mostly on commission so I like a Consulting so it does differ and but knowing that you're going with someone local like knowing point one
also help so if you combine the two you're in a better situation my third point would be
the your advisor should be able to educate you on options for current care knees as well as Future Care needs.
They should also be able to tell you about what's happening in the retirement living Market if there's any issues with any specific homes.
You know when the high and low markets are and the demands as well hey Michelle.
[41:11] Yeah yeah absolutely I think that not just looking at what is the right fit for you right now
but how long will that work for and if that doesn't work anymore what's the plan for after that and I think it's important to look at the whole picture and not just what the the immediate or the next need is,
for sure yeah for sure and and not to mention you know the landscape is in constant flux even covid made it more in flux and then there's more seniors coming in,
for the first time in my almost 20 years we're getting weightless in our area for retirement living which is not usually a thing so
everybody is moving and we're moving with the system but.
How is someone supposed to know that right if you're just you know in the community so working with a visor certainly helps Michelle and I have been talking on break we could have done six shows with all this material but we've come to an end so if you're interested in more shows please give me an email at hello at artfully aging with a me.com and we'll see what we can do
Michelle for now thanks so much for coming on I really appreciate it thank you thanks for having me.
[42:18] For more information on Michelle and two sisters Senior Living advisors head over again to my site Artful aging with a me.com where you'll find her bio
as well as the links to two sisters after the break we're going to look at today's top tips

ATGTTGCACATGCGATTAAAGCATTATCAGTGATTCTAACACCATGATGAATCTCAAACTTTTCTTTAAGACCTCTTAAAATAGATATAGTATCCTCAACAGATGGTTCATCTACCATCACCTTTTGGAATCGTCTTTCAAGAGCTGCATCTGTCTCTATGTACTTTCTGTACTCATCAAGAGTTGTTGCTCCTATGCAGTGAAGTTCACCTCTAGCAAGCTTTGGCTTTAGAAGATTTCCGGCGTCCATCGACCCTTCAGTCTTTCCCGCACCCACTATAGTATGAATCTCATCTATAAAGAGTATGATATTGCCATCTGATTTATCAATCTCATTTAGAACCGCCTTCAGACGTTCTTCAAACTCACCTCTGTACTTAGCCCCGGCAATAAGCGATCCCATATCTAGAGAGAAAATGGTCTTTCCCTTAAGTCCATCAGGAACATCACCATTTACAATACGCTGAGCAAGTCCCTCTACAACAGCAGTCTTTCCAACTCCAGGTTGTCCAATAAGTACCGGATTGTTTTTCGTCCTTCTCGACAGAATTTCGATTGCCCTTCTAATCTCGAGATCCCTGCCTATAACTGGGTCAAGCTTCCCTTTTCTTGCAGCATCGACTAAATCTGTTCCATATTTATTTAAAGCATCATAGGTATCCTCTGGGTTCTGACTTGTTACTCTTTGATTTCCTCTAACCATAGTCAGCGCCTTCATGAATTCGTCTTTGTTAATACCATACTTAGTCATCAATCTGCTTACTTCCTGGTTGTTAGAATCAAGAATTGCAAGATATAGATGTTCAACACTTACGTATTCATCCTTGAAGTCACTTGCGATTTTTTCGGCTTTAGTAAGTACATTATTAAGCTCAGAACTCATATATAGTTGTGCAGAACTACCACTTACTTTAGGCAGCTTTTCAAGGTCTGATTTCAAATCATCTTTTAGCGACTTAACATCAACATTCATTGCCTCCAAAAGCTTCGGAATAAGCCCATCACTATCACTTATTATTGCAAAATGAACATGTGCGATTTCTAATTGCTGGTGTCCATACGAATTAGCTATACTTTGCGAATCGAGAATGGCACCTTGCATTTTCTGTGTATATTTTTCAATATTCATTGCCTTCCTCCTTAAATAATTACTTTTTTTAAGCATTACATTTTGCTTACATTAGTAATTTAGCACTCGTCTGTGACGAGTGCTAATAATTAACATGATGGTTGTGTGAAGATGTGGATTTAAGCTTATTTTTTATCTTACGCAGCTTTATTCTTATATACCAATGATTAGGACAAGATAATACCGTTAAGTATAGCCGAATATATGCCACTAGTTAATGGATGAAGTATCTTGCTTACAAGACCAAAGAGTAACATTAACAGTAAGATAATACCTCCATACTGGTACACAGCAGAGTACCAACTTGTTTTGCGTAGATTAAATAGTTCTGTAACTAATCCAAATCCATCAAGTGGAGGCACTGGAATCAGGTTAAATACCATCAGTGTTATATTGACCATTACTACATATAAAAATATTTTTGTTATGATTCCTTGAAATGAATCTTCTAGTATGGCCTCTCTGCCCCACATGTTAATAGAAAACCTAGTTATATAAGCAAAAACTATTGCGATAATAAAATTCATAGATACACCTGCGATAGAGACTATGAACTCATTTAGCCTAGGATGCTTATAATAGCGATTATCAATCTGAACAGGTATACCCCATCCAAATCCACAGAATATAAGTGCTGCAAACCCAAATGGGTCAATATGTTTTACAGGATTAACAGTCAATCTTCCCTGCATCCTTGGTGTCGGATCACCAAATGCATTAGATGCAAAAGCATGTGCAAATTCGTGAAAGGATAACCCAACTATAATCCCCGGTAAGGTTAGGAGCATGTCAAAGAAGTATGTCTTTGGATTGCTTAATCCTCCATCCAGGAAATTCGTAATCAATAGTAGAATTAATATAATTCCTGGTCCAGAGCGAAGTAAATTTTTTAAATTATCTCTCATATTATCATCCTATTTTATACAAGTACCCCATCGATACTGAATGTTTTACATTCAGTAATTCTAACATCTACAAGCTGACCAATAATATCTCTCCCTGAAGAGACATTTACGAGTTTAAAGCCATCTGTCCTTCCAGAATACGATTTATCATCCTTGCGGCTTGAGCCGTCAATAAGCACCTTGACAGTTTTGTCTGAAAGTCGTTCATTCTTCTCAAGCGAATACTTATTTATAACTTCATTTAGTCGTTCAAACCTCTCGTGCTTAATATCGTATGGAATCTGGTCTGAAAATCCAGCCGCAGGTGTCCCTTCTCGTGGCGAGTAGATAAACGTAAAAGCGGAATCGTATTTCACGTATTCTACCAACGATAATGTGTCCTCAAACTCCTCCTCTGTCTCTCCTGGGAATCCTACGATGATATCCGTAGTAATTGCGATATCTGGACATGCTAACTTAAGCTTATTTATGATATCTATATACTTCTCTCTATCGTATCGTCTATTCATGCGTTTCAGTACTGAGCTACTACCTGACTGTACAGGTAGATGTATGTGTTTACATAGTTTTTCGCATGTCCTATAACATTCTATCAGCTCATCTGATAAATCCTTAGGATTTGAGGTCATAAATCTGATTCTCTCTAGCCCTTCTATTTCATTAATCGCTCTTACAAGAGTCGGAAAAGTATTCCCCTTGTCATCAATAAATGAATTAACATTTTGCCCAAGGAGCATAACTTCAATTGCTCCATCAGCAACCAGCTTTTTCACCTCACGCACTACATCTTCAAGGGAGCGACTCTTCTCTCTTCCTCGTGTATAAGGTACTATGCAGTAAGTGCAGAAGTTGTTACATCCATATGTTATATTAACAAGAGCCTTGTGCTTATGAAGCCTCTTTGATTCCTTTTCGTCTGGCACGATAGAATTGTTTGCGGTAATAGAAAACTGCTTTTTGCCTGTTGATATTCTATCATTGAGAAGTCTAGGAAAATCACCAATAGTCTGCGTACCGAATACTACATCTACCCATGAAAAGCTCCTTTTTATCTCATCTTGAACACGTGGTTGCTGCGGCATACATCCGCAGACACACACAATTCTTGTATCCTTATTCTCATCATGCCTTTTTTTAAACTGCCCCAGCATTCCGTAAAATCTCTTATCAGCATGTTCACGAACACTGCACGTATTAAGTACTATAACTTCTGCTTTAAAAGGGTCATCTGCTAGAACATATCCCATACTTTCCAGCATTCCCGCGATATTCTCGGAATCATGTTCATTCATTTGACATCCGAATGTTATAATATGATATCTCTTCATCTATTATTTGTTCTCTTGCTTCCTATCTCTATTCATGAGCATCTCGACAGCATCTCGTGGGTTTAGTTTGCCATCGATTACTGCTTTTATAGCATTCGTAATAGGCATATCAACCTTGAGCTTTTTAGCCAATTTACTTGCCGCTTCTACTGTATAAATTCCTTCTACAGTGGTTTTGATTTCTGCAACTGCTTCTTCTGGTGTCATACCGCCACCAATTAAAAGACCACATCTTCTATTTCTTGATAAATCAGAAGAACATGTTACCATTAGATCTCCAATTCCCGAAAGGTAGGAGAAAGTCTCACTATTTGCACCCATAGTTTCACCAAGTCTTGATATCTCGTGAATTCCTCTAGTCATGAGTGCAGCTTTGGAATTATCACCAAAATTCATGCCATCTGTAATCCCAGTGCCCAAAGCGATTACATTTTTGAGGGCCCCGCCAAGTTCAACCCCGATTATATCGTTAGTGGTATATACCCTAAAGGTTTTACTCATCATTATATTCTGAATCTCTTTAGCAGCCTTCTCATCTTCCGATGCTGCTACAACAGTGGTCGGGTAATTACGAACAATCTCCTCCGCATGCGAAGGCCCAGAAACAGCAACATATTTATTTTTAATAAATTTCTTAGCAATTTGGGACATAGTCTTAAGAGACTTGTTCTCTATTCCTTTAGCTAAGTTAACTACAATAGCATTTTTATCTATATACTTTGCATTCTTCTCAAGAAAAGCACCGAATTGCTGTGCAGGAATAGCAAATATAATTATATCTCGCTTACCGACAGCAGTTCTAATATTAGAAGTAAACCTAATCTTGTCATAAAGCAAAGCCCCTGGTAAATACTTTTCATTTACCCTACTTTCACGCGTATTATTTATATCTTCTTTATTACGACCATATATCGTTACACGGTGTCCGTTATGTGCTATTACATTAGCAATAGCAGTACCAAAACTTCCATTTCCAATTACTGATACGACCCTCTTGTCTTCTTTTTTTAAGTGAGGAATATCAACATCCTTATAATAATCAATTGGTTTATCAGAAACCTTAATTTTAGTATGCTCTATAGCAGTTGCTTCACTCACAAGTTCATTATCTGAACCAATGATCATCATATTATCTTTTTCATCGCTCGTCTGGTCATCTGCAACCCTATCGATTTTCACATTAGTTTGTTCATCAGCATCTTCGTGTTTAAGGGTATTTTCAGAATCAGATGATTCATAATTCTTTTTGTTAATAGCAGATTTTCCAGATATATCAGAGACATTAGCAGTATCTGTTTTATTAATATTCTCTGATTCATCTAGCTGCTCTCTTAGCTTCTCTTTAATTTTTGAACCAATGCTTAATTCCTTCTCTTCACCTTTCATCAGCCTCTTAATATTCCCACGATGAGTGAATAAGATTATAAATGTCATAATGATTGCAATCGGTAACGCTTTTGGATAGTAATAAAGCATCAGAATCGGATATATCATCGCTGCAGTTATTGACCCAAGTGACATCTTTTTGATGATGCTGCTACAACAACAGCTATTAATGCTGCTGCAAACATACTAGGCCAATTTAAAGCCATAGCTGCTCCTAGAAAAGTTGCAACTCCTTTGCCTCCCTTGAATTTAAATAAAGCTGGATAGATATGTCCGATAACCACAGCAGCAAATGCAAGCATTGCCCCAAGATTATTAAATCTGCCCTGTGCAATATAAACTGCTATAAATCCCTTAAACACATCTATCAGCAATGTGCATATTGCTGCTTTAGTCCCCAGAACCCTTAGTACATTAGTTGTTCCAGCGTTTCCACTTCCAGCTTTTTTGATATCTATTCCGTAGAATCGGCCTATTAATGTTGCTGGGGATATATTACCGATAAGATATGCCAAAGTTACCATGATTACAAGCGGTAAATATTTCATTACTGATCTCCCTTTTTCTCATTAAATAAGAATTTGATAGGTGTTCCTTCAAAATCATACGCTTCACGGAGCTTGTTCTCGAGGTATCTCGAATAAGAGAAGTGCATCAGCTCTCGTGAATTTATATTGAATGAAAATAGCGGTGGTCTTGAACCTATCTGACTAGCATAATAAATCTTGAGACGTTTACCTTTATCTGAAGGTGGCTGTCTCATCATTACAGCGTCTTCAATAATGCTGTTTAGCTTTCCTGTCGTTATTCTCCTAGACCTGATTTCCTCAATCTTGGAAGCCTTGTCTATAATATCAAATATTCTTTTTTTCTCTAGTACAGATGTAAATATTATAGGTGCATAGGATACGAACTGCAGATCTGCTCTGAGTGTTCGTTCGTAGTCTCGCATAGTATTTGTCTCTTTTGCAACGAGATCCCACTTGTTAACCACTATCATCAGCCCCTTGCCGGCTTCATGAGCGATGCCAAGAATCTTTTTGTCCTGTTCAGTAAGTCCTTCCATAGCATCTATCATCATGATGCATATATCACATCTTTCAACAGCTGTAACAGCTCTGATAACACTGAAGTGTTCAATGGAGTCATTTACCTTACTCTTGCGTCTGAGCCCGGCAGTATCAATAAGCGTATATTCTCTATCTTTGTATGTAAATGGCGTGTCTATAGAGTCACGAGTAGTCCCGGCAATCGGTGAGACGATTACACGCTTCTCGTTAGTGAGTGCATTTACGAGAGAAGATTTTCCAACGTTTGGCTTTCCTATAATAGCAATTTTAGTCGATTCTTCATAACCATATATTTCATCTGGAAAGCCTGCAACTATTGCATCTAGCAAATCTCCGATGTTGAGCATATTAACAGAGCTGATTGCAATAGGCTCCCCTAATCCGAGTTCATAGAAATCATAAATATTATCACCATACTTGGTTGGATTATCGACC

and I'm going to narrow it down for those folks again who love the Coles notes version you're watching I replace aging with Amy live on Bold Brave TV.
[42:41] Welcome back
you're watching Artful aging with Amy we're live on Bold Brave TV thanks so much for joining us today I hope that you found today's chat informative again if you need some more information please feel free to head over to Artful aging with a me.com reach out to myself or Michelle,
or there's extra printables and things like that for your senior living Journey all of its on the site and you can reach out as well directly by email
at hello aging with a me.com for now let's do my top tips for today tip 1 is let's get educated.
Find out what's available in your area find out if your look working with a adviser educate yourself on how they work
understand what care is needed now for you and your loved ones.
Well maybe a future need that's easier to do if there's something that's Progressive like Dementia or Parkinson's or Ms or things like that that that move ahead you can plan easier if you're an independent senior it's a little bit trickier so
do your best but at least try to think about it so that you can educate yourself as well.
[43:54] I have a lot of families that you know when we discuss what they should be doing they're very very overwhelmed and they want that feeling to stop as soon as possible so they pick.
What's going to fit right in that moment but little do they know and what I'd like to you know let you know as my viewers is that if you only give it just a small a bit more of training our training sorry a small amount more of planning.
Then the initial decision that you made can actually be for the future as well you only need to tweak it a little bit so get to the part where you're not overwhelmed but then no that just that extra little bit will make things so much smoother going down the way
tip 2 is make a plan I know that you know this already but start early allow it to be flexible consider things like Mobility AIDS
renovations to the home Home Care retirement homes long-term care
just you know be flexible in your plan but think about these things so that you're not caught in a pinch and you're not caught in crisis scenario and number three
work with a professional when you can when it's an option again in Canada for Senior Living there's not very many of us but we have a network of advisors in Canada again if you go over to our site or fully G with a me.com there is a link there for retirement homeadvisor.com as well.
[45:11] They can we can speed up the process and take down the overwhelm that you and your family might be feeling not to mention educate
you on all of the choices that are available to you and your family so there you have it.
That is all for today I hope again that you found it informative Our Guest next week is Lisa Flanders and we are going to be flushing the stigma on.
So you definitely want to tune in next week we have some really good points if you liked Today's Show and you listening to us live or
comment that will help other families find us a lot easier and thank you again for joining me on our play aging with Amy on Bold Brave TV today for me to all of you I hope you have a wonderful Wednesday.
[46:02] You've been listening to Artful aging with host Amy
many folks just like you feel they're alone in their journey and helping a loved one or.
So tune in each week and let a me show you that help is around the corner and it's just one conversation way here on Artful Aging with Amy.